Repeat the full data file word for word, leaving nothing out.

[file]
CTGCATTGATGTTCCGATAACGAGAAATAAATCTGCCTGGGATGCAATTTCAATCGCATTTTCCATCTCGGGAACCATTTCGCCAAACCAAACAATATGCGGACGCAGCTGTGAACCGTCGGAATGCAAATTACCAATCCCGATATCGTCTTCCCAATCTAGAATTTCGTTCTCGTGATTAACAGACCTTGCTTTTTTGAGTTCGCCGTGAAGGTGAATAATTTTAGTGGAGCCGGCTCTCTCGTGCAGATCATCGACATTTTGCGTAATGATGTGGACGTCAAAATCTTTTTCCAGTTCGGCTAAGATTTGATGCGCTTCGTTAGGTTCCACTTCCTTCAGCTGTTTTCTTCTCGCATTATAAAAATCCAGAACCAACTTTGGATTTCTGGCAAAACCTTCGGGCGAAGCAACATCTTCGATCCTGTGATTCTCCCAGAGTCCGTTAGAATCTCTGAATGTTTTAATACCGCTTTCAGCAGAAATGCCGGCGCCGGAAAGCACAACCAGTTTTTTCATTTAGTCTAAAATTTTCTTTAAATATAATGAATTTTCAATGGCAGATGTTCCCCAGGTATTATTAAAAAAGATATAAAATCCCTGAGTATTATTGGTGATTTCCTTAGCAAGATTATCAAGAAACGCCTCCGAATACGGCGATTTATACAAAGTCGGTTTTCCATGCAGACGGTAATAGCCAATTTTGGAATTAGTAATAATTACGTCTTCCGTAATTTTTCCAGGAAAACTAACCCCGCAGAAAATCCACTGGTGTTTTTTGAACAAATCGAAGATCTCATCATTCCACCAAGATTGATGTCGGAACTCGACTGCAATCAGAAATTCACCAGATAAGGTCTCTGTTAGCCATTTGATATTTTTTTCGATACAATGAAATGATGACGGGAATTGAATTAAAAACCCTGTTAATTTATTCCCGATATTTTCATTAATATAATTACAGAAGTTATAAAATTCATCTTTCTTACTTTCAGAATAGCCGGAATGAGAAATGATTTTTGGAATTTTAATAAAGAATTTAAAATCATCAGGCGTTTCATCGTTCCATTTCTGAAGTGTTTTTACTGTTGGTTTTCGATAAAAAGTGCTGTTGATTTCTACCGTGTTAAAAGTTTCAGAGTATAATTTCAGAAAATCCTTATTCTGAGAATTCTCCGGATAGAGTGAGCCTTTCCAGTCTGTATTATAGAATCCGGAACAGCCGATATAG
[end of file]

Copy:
CTGCATTGATGTTCCGATAACGAGAAATAAATCTGCCTGGGATGCAATTTCAATCGCATTTTCCATCTCGGGAACCATTTCGCCAAACCAAACAATATGCGGACGCAGCTGTGAACCGTCGGAATGCAAATTACCAATCCCGATATCGTCTTCCCAATCTAGAATTTCGTTCTCGTGATTAACAGACCTTGCTTTTTTGAGTTCGCCGTGAAGGTGAATAATTTTAGTGGAGCCGGCTCTCTCGTGCAGATCATCGACATTTTGCGTAATGATGTGGACGTCAAAATCTTTTTCCAGTTCGGCTAAGATTTGATGCGCTTCGTTAGGTTCCACTTCCTTCAGCTGTTTTCTTCTCGCATTATAAAAATCCAGAACCAACTTTGGATTTCTGGCAAAACCTTCGGGCGAAGCAACATCTTCGATCCTGTGATTCTCCCAGAGTCCGTTAGAATCTCTGAATGTTTTAATACCGCTTTCAGCAGAAATGCCGGCGCCGGAAAGCACAACCAGTTTTTTCATTTAGTCTAAAATTTTCTTTAAATATAATGAATTTTCAATGGCAGATGTTCCCCAGGTATTATTAAAAAAGATATAAAATCCCTGAGTATTATTGGTGATTTCCTTAGCAAGATTATCAAGAAACGCCTCCGAATACGGCGATTTATACAAAGTCGGTTTTCCATGCAGACGGTAATAGCCAATTTTGGAATTAGTAATAATTACGTCTTCCGTAATTTTTCCAGGAAAACTAACCCCGCAGAAAATCCACTGGTGTTTTTTGAACAAATCGAAGATCTCATCATTCCACCAAGATTGATGTCGGAACTCGACTGCAATCAGAAATTCACCAGATAAGGTCTCTGTTAGCCATTTGATATTTTTTTCGATACAATGAAATGATGACGGGAATTGAATTAAAAACCCTGTTAATTTATTCCCGATATTTTCATTAATATAATTACAGAAGTTATAAAATTCATCTTTCTTACTTTCAGAATAGCCGGAATGAGAAATGATTTTTGGAATTTTAATAAAGAATTTAAAATCATCAGGCGTTTCATCGTTCCATTTCTGAAGTGTTTTTACTGTTGGTTTTCGATAAAAAGTGCTGTTGATTTCTACCGTGTTAAAAGTTTCAGAGTATAATTTCAGAAAATCCTTATTCTGAGAATTCTCCGGATAGAGTGAGCCTTTCCAGTCTGTATTATAGAATCCGGAACAGCCGATATAG